by Elizabeth Gamillo, Smithsonian Magazine

The battery-free devices could be used to gather environmental data over long distances and provide insights into an ecosystem’s health.

Taking inspiration from floating dandelion seeds, University of Washington researchers developed tiny sensors that measure humidity, air pressure, and light. As these miniature devices float along with the wind, they can provide unique insights into how climate change affects hard-to-reach ecosystems in a warming world, reports Jaime Priest for Cosmos.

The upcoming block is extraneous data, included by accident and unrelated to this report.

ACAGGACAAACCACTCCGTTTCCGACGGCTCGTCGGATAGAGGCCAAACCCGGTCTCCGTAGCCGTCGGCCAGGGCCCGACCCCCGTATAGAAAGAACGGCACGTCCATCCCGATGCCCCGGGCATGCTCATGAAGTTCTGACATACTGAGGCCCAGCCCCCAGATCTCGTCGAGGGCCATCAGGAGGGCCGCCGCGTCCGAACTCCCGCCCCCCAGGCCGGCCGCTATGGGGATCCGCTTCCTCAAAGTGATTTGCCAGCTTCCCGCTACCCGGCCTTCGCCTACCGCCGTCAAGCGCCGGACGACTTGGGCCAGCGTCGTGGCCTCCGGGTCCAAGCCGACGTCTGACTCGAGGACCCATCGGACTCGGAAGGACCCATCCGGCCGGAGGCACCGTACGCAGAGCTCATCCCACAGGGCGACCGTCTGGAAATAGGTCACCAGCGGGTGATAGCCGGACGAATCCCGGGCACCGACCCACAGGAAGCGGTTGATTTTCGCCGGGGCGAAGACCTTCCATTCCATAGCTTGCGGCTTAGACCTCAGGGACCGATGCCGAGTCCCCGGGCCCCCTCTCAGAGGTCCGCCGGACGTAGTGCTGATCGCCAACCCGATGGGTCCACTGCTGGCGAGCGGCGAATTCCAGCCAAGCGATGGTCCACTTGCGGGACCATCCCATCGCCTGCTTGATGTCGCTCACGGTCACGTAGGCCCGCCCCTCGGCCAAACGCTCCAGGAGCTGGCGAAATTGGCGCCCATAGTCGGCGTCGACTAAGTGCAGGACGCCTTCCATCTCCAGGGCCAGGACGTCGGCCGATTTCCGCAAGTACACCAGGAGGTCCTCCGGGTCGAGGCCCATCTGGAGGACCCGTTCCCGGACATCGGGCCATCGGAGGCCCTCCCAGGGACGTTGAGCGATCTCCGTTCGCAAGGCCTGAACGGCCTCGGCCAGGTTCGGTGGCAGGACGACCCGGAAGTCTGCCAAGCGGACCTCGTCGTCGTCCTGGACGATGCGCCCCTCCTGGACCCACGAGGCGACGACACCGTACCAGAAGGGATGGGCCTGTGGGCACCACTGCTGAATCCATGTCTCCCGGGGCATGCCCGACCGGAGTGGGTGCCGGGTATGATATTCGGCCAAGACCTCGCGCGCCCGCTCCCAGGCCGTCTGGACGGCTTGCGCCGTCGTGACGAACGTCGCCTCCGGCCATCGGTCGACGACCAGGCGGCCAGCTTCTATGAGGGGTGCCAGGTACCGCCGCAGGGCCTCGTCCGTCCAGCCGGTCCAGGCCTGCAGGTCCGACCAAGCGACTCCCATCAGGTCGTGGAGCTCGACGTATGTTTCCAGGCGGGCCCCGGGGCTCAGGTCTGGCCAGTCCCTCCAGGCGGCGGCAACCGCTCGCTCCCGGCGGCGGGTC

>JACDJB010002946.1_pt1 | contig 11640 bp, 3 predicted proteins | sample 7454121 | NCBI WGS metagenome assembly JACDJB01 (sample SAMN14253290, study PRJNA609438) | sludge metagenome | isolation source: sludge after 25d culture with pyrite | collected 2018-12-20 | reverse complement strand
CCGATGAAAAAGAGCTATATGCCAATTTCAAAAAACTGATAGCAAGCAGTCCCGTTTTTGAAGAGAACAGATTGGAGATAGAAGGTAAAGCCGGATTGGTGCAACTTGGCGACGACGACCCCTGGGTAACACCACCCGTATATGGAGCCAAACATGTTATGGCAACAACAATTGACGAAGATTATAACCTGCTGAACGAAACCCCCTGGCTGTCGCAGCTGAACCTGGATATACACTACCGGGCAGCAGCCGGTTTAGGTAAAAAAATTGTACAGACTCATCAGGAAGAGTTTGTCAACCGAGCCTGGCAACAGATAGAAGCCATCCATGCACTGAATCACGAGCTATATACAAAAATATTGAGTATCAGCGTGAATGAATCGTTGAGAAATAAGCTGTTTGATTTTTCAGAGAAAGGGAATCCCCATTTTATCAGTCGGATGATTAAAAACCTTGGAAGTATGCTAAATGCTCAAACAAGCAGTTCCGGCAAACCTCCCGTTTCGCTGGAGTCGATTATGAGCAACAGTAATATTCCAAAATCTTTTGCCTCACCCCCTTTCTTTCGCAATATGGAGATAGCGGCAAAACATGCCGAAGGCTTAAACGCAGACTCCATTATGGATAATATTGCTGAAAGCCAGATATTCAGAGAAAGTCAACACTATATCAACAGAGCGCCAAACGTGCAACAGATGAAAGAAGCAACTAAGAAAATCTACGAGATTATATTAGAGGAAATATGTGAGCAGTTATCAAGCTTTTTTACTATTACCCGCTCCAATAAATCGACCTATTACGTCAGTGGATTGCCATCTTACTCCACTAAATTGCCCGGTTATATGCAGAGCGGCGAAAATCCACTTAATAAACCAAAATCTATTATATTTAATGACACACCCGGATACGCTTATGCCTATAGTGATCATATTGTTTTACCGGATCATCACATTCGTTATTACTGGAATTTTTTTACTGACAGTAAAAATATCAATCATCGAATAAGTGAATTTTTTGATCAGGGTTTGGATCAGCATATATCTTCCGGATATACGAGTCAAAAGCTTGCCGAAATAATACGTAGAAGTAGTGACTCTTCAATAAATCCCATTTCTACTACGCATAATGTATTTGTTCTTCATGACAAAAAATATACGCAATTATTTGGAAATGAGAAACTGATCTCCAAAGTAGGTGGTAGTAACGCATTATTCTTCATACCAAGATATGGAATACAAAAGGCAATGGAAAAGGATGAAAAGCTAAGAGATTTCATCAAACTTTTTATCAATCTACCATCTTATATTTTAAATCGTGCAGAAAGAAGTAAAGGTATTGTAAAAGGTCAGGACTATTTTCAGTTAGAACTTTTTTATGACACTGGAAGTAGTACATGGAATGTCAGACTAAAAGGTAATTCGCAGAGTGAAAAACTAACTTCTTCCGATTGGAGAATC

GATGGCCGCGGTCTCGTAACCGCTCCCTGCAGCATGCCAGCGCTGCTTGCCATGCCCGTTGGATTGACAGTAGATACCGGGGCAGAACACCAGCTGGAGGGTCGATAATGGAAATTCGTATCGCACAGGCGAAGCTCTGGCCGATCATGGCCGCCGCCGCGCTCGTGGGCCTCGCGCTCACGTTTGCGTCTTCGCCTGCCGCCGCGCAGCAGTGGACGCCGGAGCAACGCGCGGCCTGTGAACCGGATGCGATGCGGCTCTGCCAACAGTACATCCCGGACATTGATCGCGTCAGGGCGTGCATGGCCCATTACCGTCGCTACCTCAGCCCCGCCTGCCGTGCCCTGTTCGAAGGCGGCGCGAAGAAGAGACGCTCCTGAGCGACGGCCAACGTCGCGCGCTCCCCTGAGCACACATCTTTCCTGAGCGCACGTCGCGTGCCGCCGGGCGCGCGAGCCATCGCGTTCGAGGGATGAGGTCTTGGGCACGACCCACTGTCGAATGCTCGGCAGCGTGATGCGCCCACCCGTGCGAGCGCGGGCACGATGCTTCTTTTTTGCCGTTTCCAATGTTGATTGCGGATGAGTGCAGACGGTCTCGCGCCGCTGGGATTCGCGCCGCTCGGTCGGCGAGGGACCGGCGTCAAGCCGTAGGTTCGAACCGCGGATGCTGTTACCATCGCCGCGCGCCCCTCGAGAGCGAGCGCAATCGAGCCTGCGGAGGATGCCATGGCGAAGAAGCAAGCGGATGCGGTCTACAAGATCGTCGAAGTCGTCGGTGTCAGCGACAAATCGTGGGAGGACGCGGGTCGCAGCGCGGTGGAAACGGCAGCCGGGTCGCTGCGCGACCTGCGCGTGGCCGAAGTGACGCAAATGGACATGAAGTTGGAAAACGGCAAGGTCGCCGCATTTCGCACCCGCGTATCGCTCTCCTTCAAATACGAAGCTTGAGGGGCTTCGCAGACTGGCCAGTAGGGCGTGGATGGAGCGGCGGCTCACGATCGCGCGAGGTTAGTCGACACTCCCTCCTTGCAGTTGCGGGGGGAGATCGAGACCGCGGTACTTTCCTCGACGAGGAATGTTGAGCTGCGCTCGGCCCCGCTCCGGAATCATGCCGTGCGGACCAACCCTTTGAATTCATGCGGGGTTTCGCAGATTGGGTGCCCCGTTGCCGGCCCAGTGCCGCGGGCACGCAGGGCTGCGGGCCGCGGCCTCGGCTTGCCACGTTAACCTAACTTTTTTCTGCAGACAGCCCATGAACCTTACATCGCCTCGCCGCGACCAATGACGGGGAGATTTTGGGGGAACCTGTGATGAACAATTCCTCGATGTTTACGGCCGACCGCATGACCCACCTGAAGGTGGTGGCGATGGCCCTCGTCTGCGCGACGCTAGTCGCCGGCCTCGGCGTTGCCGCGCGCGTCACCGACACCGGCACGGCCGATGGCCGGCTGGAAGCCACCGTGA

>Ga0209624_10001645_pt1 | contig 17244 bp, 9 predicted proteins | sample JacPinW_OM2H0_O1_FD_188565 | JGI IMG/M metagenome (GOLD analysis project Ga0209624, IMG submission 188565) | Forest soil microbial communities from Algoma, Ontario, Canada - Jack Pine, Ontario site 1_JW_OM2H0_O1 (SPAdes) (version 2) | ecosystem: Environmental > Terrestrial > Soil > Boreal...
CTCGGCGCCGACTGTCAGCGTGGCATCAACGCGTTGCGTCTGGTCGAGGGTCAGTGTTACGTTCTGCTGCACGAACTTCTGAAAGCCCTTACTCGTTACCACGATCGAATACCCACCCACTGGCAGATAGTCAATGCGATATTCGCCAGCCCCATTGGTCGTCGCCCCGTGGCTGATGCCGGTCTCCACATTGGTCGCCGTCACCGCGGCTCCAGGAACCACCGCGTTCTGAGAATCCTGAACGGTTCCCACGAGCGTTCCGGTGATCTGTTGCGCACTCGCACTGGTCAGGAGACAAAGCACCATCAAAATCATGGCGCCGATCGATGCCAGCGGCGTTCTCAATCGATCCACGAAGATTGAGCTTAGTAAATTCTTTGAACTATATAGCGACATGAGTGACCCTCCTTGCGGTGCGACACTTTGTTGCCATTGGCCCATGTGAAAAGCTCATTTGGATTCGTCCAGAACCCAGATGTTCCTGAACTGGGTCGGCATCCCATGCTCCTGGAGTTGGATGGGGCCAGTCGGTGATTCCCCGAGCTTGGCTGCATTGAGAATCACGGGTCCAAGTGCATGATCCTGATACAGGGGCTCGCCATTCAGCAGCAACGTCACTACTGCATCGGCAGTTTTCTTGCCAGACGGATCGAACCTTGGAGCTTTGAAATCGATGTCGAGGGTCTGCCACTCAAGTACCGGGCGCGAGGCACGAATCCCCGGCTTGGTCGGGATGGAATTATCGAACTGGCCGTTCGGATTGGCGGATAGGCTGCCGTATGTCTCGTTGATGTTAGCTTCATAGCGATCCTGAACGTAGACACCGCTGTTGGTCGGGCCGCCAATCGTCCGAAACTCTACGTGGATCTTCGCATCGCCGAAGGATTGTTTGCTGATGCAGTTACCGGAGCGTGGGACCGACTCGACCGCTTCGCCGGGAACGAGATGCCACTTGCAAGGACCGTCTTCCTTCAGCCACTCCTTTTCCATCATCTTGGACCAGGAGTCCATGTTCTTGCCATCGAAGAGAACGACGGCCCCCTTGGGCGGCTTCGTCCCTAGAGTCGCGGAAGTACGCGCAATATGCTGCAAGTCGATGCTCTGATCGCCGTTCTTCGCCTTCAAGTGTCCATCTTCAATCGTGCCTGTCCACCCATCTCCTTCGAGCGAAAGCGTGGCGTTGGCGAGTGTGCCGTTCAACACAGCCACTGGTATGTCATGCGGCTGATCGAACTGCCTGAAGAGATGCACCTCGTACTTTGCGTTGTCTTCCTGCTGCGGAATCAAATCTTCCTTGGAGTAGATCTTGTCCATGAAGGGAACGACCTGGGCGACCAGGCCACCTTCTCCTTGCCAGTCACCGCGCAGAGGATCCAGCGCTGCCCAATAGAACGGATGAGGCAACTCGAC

The whimsical, circular device is solar powered and does not require batteries. After being released from a drone, the sensors can ride a breeze up to 100 meters, or the length of a football field. Scientists hope that thousands of these tiny wagon wheel–shaped instruments can collect environmental data and monitor humidity or temperature fluctuations, reports Jennifer Walter for Inverse. Details on the new tech were published this month in Nature.

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